20 January 2012

Monterey 2009: Nick Alexander Woody Collection nets $7 million

To paraphrase his motto, Nick Alexander Can't Say No, at least when it comes to woodies. Known in Los Angeles for the last 30 or so years for his BMW and MINI dealerships, he is an avid car collector of all types, but has a penchant for wooden bodied Ford and Mercury station wagons. After 10 years, this impressive collection consists of 51 Ford and Mercury woodies, at least one of almost every FoMoCo woody made from 1932 to 1957, all of which are either restored to factory specification or are painstakingly preserved in original condition.
Nick didn't stop there, he also restored an old warehouse in an industrial area south of downtown LA to house the collection, no doubt a perfect backdrop to showcase his wonderful woody collection. Once a year, he would host an open house at the collection and give all proceeds to charity. But recently Costco decided they wanted to put one of their very large warehouse stores right smack dab in the middle of Nick's warehouse; the city agreed and imminent domain (what we'd call a compulsory purchase order) was put into play. This, coupled with the fact that Nick is both a recent retiree and grandfather and he decided not to fight as he would like to spend more time with his grandchildren.
So, he decided to put his entire collection up for auction. The auction was held in August 2009 at the annual Sports and Classics of Monterey auction. Each car was sold to individual parties and in the end the entire collection netted over $7 million dollars, with Nick choosing to give a large percentage of the proceeds to charity.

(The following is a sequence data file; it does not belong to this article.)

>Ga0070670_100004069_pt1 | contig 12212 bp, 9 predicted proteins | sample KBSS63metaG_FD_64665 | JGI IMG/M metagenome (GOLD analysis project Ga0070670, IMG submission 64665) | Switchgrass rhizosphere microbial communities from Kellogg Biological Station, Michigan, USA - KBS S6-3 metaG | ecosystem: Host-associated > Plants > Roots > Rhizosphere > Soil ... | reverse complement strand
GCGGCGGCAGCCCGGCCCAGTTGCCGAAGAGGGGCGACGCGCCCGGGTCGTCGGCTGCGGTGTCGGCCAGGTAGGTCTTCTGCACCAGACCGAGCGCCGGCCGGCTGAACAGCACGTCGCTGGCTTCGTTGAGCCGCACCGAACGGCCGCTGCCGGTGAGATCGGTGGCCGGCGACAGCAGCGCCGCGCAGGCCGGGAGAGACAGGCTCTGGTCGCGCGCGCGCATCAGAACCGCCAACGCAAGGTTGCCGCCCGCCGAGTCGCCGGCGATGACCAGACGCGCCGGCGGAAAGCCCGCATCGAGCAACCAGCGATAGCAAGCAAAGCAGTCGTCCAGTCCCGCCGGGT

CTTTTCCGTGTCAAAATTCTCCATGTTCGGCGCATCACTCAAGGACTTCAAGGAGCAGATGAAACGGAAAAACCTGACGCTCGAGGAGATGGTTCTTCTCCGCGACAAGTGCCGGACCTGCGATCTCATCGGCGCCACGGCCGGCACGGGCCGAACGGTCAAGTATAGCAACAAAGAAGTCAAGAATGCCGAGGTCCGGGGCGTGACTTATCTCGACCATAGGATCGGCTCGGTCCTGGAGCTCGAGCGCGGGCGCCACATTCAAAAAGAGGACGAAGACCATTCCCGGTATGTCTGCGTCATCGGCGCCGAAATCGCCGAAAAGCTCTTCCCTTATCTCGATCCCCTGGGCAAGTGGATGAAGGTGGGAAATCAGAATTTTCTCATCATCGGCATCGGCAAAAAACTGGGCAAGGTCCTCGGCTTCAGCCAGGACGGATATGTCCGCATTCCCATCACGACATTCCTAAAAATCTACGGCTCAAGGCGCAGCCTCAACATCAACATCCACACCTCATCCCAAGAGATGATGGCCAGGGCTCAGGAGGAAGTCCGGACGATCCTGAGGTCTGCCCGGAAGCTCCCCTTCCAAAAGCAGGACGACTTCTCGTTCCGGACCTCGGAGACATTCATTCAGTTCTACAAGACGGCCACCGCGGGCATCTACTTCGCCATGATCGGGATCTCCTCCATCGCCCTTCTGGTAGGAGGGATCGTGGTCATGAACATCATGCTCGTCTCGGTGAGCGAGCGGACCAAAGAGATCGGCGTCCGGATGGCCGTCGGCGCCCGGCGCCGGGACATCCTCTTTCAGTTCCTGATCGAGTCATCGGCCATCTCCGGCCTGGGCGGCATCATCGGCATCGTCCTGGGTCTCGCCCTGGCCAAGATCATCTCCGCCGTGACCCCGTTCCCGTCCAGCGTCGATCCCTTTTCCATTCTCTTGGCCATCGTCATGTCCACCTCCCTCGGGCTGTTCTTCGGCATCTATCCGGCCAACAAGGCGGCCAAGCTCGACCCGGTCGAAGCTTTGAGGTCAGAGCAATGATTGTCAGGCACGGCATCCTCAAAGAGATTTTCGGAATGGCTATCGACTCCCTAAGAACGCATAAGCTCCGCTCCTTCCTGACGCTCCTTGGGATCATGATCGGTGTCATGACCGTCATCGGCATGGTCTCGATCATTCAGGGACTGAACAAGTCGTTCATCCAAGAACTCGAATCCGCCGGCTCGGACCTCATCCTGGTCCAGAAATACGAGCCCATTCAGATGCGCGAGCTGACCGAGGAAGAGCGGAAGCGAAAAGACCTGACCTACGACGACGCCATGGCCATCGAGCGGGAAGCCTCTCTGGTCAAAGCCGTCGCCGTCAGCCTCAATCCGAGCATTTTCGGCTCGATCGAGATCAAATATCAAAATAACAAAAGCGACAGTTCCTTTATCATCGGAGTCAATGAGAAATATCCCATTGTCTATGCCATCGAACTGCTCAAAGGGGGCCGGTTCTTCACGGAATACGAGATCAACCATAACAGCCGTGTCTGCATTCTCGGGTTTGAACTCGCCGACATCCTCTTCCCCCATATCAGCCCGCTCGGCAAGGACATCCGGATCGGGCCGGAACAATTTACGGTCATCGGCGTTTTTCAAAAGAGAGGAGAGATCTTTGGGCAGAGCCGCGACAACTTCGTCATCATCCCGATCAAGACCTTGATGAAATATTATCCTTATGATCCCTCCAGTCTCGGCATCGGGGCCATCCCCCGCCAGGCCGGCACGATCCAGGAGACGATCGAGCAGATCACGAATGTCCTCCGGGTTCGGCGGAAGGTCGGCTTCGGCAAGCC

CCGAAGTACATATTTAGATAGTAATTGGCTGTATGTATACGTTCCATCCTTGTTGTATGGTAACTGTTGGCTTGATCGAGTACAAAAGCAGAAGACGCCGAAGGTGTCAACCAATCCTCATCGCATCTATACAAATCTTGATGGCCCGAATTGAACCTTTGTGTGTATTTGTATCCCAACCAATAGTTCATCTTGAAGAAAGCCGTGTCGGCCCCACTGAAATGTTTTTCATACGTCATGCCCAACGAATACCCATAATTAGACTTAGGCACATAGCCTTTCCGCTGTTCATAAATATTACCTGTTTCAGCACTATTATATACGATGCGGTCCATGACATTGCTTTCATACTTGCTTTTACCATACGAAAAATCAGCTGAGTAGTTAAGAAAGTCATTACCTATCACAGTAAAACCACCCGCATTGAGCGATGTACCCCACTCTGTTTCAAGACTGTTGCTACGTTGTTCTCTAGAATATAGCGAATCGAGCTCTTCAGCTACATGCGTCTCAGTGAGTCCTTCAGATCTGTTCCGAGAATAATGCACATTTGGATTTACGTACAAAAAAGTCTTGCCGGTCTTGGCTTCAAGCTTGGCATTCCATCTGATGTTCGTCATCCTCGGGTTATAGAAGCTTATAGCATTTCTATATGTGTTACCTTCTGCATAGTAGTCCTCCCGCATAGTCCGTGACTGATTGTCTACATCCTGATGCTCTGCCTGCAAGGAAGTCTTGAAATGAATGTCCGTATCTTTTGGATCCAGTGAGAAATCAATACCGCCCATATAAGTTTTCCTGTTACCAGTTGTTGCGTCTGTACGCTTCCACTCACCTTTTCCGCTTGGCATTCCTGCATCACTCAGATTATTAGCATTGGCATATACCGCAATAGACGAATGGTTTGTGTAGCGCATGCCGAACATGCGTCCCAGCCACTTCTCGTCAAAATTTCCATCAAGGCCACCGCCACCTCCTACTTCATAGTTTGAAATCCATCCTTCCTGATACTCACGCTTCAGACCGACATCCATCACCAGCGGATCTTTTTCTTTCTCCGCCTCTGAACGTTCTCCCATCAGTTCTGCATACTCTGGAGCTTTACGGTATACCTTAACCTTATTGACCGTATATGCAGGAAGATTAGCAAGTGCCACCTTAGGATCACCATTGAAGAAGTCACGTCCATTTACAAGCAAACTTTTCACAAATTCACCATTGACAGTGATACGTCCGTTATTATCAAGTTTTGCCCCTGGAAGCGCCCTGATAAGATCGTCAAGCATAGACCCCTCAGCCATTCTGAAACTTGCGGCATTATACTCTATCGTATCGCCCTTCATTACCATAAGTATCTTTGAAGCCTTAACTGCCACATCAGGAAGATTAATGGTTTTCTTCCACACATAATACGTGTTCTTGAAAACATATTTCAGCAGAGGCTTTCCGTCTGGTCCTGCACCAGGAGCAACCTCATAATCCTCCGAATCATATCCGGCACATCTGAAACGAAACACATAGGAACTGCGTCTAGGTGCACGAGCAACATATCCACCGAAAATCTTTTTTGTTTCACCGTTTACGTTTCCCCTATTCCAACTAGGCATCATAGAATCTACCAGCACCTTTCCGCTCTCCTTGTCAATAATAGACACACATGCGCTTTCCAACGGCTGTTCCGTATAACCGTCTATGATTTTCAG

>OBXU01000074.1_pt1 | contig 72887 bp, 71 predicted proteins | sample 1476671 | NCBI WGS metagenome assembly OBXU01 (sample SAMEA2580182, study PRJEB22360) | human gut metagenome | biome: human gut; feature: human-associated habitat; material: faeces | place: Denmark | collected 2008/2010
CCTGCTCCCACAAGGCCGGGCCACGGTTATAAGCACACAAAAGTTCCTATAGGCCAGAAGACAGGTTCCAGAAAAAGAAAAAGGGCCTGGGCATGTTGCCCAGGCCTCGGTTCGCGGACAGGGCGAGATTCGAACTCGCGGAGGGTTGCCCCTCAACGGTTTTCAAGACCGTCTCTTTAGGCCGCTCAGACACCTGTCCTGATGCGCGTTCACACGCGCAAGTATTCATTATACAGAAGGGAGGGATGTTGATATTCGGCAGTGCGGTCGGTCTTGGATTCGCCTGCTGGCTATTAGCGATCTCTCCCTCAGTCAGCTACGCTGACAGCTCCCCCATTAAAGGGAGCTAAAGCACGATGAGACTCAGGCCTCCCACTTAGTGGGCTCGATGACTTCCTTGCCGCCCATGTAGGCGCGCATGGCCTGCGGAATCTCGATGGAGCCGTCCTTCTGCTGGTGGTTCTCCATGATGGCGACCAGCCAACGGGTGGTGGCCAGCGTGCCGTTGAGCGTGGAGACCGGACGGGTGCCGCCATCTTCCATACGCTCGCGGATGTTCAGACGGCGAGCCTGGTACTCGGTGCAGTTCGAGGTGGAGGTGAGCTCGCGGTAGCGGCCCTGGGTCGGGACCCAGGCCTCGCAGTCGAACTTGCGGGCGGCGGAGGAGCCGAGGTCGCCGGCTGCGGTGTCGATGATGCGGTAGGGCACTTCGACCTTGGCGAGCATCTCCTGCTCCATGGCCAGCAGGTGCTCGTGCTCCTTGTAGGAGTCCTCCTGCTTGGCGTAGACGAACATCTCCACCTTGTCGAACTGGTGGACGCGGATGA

From the press release:

Nick Alexander Woodie Collection achieves over $7 million in total salesTop-seller 1946 Mercury Sportsman Convertible brings $368,500. Portion of sale proceeds to benefit the Midland School in Santa Barbara, CaliforniaRM's auction action continues with Sports & Classics of Monterey, August 14 & 15, 2009
MONTEREY, California (August 13, 2009) – RM Auctions kicked off Monterey's famed classic car week at the Portola Hotel & Spa tonight with the distinguished Nick Alexander Woodie Collection achieving in excess of $7 million in total sales.
The four-hour auction attracted spirited bidding as 51 magnificent pre- and post-war Ford & Mercury wood-bodied station wagons crossed the block before a packed house.
The top-seller of the night was a Dearborn award-winning 1946 Mercury Sportsman Convertible, the rarest Sportsman of all, which brought an impressive $368,500. Other highlights included an exceptionally rare 1948 Ford Super Deluxe Sportsman Convertible for $275,000, and a handsome, all-wheel-drive 1946 Ford Super Deluxe Station Wagon for $247,500.
"The early interest and enthusiasm for this collection translated into a very successful auction," said Ian Kelleher, President and Chief Operating Officer of RM Auctions.
"The room was filled to capacity, with the sale of each lot celebrated by an enthusiastic crowd. The strong results of tonight's sale, reinforcing RM's strength in the presentation of single-owner collections, sets the tone for an exciting weekend ahead," he added.
One final car from the collection – a 1939 Ford Deluxe Station Wagon - will be sold as part of Saturday's auction line-up, with proceeds from its sale being donated by Nick Alexander to benefit the Midland School in Santa Barbara, California. This will be added to proceeds donated by RM from tonight's sale of a selection of large canvas reproductions of original photography depicting the histories of Ford, Mercury and the Iron Mountain Factories.
RM's Monterey auction action will continue tomorrow and Saturday beginning at 6pm Pacific Time as a magnificent collection of other important and desirable collector cars cross the block, including a historic 1952 Jaguar C-Type – expected to fetch in excess of $3,000,000.

So lets take a look at the collection, which is in effect is a guide to the Ford Woody through the ages:

1932 Ford Model 18 V8. This is the earliest car in the collection, but not the first Ford woody; the Model T and Model A were also built with different types of wood body, some from third-party manufacturers or even owner-built examples, a task made easier because of the separate chassis.

1934 Model 40A:

1935 Model 48:

1937 V8 De Luxe...